At the heart of the supercurrent transport mechanism is the so-called Andreev reflection (AR) process which can take place when a superconductor is in contact with a normal metal [

To illustrate the MAR process, we can use the following arguments: initially an electron from the interface between N and S on the left is accelerated by the external field toward the right, but unable to enter due to the energy gap. This would result in a reflection of a hole moving back to the left. The charge of 2e (one from the electron, the other from the hole moving in opposite direction) increase the supercurrent. The process is repeated until the particle gains sufficient energy to overcome the gap. Octavio

Now we shall summarize the derivations of the phenomenological treatments for transport through a normal-superconducting (NS) interface of the famous BTK theory [

The Bogoliubov de Gennes equation [_{F}_{c}_{F}_{F}_{N}_{F}_{S}

The original BTK theory solves the scattering conditions to obtain reflection and transmission probabilities at the interface between normal metal and superconductor using the simplest possible assumptions. First, BTK theory assumes equal Fermi energy between normal metal and superconductor. Second, the superconducting gap Δ(

The wave-numbers _{N}_{S}_{F}

This allows for the solutions of the coefficients and therefore the probabilities, ^{2}, ^{2},

After we know the probabilities

The integration is mainly over a small energy region around the Fermi level since the term [_{F}

The conductance defined as

In order to extend the BTK theory to measure the spin polarizations of ferromagnets, Mazin

Complete tabulations of

In this section we shall summarize a model based on quantum Hamiltonian theory, whose origin can be traced back from the early work by Bardeen who proposed a microscopic Hamiltonian approach for tunneling junction problems [

In quantum Hamiltonian theory, a system with two metallic leads can be represented by two independent Hamiltonians, _{L}_{R}_{T}_{C}_{C}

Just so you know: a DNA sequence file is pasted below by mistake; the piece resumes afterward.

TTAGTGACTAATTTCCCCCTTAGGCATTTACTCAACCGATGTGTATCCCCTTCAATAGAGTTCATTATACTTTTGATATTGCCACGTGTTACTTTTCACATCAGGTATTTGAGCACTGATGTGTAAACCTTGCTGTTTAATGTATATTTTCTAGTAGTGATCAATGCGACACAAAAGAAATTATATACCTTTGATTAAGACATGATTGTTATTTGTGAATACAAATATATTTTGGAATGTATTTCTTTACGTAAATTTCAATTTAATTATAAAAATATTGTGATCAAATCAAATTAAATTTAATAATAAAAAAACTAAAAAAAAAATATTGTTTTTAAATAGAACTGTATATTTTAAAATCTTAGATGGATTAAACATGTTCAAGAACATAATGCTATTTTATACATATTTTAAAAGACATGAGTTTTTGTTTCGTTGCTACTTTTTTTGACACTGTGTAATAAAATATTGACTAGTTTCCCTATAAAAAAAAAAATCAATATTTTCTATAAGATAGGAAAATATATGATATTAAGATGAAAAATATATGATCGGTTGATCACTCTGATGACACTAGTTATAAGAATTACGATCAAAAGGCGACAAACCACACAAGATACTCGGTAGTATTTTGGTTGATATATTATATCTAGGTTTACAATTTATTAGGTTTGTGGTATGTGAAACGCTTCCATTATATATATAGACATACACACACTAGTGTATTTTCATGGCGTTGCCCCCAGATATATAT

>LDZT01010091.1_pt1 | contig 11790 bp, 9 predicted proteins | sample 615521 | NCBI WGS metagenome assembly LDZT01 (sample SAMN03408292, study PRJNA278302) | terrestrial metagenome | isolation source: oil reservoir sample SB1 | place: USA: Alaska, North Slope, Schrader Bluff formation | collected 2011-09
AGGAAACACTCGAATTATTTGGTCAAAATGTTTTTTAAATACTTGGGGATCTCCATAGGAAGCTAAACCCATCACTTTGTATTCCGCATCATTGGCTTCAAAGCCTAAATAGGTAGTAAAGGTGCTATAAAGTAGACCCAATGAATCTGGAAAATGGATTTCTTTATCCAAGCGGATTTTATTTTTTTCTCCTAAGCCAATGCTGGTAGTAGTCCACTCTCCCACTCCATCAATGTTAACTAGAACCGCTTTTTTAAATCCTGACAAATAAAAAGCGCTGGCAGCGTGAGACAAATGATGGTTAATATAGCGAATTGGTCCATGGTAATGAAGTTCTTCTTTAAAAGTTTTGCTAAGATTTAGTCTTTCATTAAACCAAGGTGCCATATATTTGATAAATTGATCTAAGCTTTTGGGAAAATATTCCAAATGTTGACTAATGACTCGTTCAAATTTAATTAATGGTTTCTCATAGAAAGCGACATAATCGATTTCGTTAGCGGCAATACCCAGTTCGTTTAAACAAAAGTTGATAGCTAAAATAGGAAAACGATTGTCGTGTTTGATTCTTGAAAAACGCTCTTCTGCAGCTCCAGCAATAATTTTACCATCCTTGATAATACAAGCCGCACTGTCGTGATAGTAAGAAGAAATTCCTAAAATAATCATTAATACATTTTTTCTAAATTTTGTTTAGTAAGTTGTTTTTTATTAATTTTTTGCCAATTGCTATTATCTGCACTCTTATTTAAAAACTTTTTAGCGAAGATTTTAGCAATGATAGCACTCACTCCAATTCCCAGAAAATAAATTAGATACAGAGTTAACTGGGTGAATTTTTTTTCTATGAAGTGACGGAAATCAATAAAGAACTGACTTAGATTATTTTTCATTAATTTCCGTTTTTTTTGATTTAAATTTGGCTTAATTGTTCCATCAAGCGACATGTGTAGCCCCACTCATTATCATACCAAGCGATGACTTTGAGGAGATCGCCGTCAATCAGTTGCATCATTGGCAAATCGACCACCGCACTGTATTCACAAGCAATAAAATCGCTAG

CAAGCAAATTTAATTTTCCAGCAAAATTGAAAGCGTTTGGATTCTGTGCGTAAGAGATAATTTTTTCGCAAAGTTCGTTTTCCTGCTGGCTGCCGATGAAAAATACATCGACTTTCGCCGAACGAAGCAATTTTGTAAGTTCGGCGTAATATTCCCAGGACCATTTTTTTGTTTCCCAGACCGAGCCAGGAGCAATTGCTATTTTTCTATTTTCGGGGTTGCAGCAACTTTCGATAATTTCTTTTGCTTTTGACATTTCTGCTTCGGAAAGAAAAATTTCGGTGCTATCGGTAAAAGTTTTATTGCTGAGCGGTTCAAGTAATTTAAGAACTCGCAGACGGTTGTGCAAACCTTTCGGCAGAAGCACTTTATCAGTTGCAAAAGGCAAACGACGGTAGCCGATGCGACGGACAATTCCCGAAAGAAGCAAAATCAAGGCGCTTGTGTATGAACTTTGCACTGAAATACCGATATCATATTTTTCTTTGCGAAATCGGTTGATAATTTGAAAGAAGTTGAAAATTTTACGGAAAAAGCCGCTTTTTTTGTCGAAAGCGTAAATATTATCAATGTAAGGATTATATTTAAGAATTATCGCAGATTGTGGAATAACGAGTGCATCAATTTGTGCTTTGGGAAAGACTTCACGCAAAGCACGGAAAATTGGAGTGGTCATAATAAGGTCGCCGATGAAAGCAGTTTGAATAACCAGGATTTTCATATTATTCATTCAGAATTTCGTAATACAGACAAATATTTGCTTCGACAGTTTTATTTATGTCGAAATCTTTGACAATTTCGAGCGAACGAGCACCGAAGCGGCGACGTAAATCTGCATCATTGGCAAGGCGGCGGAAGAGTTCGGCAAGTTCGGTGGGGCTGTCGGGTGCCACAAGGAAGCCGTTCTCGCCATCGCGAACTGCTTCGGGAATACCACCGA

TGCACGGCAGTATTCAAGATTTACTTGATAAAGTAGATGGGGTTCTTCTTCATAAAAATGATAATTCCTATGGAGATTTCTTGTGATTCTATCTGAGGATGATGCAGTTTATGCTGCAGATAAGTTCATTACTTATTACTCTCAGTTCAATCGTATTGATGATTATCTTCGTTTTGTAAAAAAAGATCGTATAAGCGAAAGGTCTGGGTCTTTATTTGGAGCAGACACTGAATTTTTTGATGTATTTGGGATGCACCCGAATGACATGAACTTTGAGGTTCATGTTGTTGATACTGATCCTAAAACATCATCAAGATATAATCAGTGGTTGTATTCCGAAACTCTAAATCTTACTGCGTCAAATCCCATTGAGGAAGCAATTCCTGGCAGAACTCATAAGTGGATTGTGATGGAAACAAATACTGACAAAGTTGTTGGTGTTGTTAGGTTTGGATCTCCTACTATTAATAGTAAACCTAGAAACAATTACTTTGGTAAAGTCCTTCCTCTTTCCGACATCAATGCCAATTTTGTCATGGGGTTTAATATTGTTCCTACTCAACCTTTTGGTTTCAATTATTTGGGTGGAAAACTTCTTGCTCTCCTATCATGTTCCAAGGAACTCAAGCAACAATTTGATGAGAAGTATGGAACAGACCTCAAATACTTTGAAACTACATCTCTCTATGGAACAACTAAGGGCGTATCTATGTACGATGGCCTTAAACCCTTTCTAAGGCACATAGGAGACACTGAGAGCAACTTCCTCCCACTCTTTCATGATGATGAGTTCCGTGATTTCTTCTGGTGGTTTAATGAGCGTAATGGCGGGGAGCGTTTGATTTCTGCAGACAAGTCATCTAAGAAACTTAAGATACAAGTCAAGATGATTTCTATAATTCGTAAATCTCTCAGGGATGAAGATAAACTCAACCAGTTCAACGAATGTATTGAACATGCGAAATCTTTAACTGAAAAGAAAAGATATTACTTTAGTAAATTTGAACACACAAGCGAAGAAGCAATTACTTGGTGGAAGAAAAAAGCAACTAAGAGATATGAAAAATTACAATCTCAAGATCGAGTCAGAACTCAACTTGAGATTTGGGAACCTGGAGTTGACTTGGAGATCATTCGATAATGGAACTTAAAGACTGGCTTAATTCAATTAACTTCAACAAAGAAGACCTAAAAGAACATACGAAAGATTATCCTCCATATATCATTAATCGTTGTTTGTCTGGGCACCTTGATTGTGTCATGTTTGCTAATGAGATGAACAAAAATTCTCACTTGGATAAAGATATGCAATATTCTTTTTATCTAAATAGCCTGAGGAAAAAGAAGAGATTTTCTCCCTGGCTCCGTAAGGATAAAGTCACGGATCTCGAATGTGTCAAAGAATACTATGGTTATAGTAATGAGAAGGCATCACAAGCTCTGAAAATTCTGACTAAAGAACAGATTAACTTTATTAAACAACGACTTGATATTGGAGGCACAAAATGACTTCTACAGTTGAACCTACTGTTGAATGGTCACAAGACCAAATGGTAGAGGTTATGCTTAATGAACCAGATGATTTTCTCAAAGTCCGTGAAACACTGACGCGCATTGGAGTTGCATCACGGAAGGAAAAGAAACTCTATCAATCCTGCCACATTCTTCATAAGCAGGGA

The leads are governed by the mean field BCS theory [_{iσ}_{α}_{α}^{(†)} annihilate (create) particle on their respective leads, while operators ^{(†)} do the same for the quantum dot. The time dependent phase is the consequence of the AC Josephson effects in finite bias, and it is incorporated into the tunneling terms following a gauge transformation suggested by Rogovin

For example we can calculate the (retarded) free propagator g^{r}

Evaluations of this term gives [^{N}

Another useful free propagator is the lesser propagator given by,

Time-dependent supercurrent across the junction can be derived from the expectation value of the time derivative of the number operator in any one leads, say the left one for convenience,

The term
_{Li}

The term _{z}

The next step is to express the current in terms of the free propagator of the leads and Green's function of the quantum dot. This can be done through NEGF procedure where the corresponding time-ordered Green's function for

We can then substitute these into ^{<}_{L}_{/}_{R}

The term Γ_{L}^{N}

The Josephson current through SNS QPC oscillates at very high frequency, typically in the terahertz range, which makes the time resolved quantities not so easily compared with the experiments. A more convenient way would be to work with the time averaged quantities derived from the Fourier transformation of the correct intrinsic frequencies of the systems. All dynamic quantities can be expanded as harmonics of the fundamental frequency

The time average current is derived simply from the zeroth order term _{0}. Due to the two-time correlations in the Green's function, we require a transformation that can account them in a consistent manner, and this is done through a so-called double Fourier transform of the Green's functions,

The retarded Green's function is calculated with the Dyson equation in Fourier transformed form, hence the matrices here are in Fourier space and Nambu space, and for the case of multilevel system it would be the tensor product of all,

The advanced function is obtained from the retarded function by ^{a}^{r}^{†}, and the time-average current can then be expressed as the zeroth order component of the Fourier transform,